Self-referral implies referring information that arises in a system or its outer or inner environment back to the self and ethos of the system.
Self-referral is a self-directed activity system (depicted by the orange arrow). It involves tapping external or internal information and integrating it with itself.
More specifically, some of the information contributed by the outer and inner environment (depicted by the black arrows) is tapped by the system (depicted by the lager grey tapping arrows and red tapping bars) to be integrated and reflected on against the ethos of the system (depicted by the orange ethos dot). Information could also be tapped from the self (depicted by the small grey arrow and red tapping bar). Examples of self-tapping are accessing memory, reasoning or brainstorming. In an organisational context it could involve planning or accessing knowledge repositories.
Self-referral explores, monitors, analyses, evaluates and questions information in the light of the self and its ethos and aims. Thereby the system develops and maintains itself consciously as a coherent whole.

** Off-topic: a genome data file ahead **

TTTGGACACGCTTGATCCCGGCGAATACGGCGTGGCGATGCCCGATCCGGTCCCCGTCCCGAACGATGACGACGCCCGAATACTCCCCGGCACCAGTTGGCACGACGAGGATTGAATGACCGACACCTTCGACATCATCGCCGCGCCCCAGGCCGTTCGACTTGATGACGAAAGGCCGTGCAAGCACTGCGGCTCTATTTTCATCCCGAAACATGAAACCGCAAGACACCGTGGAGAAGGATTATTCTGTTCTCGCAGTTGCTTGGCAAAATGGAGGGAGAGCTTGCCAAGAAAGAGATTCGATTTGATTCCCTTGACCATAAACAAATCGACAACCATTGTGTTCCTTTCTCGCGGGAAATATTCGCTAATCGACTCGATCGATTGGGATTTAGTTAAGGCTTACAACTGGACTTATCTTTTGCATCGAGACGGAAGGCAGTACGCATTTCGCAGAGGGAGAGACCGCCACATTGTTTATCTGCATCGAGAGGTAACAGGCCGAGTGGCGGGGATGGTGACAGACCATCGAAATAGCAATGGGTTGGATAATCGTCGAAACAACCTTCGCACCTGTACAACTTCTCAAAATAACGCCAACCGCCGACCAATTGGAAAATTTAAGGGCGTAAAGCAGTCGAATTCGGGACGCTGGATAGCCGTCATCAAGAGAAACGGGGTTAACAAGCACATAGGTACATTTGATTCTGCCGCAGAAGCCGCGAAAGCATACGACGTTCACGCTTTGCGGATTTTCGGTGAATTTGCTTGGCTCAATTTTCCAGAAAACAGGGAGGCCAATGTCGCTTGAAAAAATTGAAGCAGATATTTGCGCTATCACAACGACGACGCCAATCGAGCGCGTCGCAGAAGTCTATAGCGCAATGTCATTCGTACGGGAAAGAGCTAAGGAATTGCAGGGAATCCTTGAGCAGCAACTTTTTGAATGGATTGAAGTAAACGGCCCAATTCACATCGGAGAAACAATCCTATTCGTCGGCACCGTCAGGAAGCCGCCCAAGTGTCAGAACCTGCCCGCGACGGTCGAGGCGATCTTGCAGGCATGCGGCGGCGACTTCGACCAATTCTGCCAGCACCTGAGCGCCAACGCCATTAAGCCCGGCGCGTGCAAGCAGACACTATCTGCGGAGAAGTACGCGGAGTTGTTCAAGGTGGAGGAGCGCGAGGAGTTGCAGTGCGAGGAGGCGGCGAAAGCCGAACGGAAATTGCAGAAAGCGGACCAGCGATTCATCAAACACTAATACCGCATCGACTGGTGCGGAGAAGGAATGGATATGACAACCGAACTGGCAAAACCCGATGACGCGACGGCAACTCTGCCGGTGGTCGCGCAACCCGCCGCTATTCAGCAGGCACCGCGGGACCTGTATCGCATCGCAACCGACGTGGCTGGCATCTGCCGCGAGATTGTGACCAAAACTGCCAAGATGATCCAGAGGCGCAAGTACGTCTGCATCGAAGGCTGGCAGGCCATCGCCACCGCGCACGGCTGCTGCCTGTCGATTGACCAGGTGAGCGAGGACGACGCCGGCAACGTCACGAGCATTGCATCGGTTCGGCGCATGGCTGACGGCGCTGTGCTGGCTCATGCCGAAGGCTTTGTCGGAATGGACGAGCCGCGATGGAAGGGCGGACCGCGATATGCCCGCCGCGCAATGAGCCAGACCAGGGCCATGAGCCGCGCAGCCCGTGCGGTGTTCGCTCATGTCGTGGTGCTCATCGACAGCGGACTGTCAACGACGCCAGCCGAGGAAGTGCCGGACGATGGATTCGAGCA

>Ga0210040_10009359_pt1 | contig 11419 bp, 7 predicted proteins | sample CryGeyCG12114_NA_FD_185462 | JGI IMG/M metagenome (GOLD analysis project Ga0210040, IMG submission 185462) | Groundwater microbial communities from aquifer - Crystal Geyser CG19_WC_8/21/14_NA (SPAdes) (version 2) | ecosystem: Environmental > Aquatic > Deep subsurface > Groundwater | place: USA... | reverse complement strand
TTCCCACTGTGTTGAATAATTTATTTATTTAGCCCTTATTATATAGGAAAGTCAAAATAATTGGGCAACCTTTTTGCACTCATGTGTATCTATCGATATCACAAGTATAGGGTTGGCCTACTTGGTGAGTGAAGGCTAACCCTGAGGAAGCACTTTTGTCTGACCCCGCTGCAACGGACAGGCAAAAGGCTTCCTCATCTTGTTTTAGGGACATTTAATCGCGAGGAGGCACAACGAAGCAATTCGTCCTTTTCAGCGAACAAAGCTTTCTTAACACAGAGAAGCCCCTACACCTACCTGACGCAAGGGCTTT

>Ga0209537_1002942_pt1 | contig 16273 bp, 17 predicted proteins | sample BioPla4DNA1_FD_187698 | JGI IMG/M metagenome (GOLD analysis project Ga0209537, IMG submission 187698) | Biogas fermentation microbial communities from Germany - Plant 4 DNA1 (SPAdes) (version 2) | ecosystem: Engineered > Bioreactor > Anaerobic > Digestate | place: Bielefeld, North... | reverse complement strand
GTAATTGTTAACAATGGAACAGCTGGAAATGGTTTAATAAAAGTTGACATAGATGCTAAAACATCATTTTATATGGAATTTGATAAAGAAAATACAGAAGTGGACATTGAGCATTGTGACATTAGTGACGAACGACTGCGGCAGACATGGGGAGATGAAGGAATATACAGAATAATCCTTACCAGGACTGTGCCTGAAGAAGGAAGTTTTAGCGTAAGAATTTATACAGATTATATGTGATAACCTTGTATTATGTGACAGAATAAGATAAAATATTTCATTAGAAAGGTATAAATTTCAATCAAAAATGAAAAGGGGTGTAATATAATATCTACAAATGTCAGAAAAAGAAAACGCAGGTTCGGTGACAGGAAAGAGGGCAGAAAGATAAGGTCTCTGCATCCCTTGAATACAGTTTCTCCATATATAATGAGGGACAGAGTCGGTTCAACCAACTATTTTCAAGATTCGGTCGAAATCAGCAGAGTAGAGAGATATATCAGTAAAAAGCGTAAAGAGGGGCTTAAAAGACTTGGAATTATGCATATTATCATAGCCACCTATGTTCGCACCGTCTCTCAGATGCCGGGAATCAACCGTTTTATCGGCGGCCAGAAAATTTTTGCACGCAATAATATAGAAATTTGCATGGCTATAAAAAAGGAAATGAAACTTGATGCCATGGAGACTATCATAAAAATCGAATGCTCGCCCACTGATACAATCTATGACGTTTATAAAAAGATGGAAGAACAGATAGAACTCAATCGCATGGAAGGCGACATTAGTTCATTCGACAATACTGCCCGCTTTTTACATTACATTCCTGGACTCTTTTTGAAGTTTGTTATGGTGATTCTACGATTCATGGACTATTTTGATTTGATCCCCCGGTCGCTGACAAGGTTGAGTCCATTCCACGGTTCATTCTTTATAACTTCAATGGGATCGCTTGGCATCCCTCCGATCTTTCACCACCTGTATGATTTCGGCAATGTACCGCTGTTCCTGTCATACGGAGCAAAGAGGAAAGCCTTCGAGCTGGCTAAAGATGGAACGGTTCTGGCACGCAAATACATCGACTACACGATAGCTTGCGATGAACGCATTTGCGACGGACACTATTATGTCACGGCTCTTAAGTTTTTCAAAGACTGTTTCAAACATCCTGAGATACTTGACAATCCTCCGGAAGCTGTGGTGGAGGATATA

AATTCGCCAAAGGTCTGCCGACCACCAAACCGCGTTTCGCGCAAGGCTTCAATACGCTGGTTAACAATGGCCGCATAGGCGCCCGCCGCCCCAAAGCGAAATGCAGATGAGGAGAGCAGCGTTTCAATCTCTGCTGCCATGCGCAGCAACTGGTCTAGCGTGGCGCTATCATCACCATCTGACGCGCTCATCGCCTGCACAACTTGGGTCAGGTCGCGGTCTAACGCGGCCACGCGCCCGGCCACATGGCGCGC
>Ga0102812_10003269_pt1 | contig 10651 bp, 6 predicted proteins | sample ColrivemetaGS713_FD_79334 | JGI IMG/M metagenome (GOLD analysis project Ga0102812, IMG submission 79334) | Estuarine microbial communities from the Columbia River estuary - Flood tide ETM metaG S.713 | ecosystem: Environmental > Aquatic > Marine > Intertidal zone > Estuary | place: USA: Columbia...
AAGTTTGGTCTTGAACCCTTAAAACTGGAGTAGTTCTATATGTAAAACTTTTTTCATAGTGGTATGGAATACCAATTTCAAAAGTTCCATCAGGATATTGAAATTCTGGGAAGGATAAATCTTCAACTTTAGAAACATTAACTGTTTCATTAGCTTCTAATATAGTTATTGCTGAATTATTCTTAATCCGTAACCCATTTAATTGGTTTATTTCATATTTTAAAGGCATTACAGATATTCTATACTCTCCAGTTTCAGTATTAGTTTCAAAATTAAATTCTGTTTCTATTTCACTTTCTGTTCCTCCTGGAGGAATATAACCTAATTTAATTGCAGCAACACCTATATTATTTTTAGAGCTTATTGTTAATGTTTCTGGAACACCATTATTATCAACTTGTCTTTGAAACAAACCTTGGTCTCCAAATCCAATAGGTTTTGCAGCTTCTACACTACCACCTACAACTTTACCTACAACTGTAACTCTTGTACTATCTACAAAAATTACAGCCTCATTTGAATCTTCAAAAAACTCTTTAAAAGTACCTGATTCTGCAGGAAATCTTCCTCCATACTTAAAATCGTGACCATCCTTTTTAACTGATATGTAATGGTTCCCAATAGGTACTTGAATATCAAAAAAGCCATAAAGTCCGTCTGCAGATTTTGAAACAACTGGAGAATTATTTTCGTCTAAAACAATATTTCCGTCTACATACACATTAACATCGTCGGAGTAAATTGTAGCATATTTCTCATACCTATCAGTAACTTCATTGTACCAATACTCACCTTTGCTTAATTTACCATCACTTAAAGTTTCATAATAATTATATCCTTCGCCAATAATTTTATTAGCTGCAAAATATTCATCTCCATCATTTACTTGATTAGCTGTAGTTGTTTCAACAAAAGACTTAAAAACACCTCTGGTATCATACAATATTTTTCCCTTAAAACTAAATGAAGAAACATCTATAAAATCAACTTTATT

Self-referral prompts the system to maintain or change its ideas and behaviour. It facilitates conscious self-governance. It can also lead to a fundamental change in ethos, changing the identity of the system and effecting a system transformation.
One can view self-referral from a spatial or temporal context. The former integrates the self with the current outer and inner context and itself, while the latter looks at the changing context from past to future. Self-fulfilling prophecies, anticipatory learning (Botkin et al.) and planning as learning (de Geus) are associated with the temporal perspective.
Self-referral (i.e. having a “self” that refers to itself) is associated with consciousness. We propose that all entity systems have consciousness, however rudimentary. Some are also aware of themselves (i.e. are self-conscious), as for example human systems are or can be.
Self-reflection is the hallmark of learning and self-development. It also provides meaning (Socrates: “an unexamined life is not worth living”) and creates destiny (Epictetus: “as you think, so you become”).
relevance for the change manager
A learning organisation builds self-reflection into planning at all levels of the organisation (i.e. the personal, team, functional and organisational self).